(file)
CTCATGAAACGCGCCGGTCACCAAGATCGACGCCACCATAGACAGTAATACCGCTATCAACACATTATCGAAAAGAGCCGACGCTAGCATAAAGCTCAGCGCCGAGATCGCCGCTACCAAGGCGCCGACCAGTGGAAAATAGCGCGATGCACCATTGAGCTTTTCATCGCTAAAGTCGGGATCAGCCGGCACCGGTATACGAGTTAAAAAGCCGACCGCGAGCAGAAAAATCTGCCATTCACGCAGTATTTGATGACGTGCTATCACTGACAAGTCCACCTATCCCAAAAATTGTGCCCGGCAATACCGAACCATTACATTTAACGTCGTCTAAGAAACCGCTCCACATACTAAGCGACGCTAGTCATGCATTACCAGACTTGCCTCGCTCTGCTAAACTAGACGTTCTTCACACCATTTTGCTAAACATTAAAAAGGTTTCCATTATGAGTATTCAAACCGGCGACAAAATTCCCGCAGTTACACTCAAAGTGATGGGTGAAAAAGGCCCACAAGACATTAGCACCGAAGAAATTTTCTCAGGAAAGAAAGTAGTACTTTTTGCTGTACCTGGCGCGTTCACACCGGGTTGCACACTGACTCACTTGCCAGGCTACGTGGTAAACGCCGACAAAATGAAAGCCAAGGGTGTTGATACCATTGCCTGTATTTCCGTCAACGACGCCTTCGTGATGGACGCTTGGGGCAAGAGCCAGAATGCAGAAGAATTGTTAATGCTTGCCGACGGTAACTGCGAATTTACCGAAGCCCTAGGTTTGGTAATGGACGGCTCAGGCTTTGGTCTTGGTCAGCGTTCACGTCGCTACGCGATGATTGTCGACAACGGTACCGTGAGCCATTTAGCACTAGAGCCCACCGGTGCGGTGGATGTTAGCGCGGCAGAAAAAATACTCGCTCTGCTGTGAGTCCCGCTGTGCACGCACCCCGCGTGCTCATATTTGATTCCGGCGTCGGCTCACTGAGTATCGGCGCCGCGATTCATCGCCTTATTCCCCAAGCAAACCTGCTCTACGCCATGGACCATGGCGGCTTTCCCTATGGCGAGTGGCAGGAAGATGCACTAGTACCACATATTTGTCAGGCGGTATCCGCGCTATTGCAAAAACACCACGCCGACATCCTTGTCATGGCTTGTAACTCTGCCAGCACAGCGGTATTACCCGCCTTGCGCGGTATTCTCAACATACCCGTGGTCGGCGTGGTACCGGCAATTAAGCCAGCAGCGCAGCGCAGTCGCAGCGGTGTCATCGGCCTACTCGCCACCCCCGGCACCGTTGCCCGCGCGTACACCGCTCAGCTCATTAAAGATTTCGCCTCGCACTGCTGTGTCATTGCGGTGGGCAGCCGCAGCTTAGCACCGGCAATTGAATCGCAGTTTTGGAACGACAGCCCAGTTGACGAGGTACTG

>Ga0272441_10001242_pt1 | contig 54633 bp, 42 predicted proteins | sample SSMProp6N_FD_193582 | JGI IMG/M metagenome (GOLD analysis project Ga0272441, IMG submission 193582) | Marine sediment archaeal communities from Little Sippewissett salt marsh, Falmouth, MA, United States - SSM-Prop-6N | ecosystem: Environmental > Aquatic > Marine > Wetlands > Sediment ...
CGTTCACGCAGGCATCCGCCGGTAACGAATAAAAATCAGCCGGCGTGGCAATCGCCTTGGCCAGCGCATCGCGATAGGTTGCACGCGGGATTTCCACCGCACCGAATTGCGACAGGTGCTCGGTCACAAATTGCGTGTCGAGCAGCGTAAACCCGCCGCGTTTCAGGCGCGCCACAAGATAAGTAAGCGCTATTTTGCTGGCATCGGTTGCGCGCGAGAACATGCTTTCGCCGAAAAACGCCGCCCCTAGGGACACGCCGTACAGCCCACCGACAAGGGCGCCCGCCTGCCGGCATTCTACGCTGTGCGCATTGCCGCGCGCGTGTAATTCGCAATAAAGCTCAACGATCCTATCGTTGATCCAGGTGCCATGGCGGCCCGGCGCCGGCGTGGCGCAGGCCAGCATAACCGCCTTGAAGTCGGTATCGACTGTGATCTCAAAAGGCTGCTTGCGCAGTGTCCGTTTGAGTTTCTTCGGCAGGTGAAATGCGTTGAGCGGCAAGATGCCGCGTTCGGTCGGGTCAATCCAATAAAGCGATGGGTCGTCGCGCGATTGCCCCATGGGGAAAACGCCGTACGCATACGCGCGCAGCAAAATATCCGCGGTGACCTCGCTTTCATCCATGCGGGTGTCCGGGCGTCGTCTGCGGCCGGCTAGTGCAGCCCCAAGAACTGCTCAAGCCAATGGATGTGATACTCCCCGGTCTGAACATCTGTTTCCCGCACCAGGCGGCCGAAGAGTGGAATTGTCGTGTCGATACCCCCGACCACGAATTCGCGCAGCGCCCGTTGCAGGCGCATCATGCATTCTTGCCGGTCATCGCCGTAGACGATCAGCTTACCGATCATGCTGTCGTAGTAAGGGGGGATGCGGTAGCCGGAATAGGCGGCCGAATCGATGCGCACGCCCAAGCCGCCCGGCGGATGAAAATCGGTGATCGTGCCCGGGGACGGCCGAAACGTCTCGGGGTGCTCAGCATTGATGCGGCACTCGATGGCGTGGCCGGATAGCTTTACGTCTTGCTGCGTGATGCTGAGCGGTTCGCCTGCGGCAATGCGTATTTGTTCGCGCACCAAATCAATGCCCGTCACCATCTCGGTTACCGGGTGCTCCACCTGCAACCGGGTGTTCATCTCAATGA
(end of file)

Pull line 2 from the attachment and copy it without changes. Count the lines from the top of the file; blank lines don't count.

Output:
>Ga0272441_10001242_pt1 | contig 54633 bp, 42 predicted proteins | sample SSMProp6N_FD_193582 | JGI IMG/M metagenome (GOLD analysis project Ga0272441, IMG submission 193582) | Marine sediment archaeal communities from Little Sippewissett salt marsh, Falmouth, MA, United States - SSM-Prop-6N | ecosystem: Environmental > Aquatic > Marine > Wetlands > Sediment ...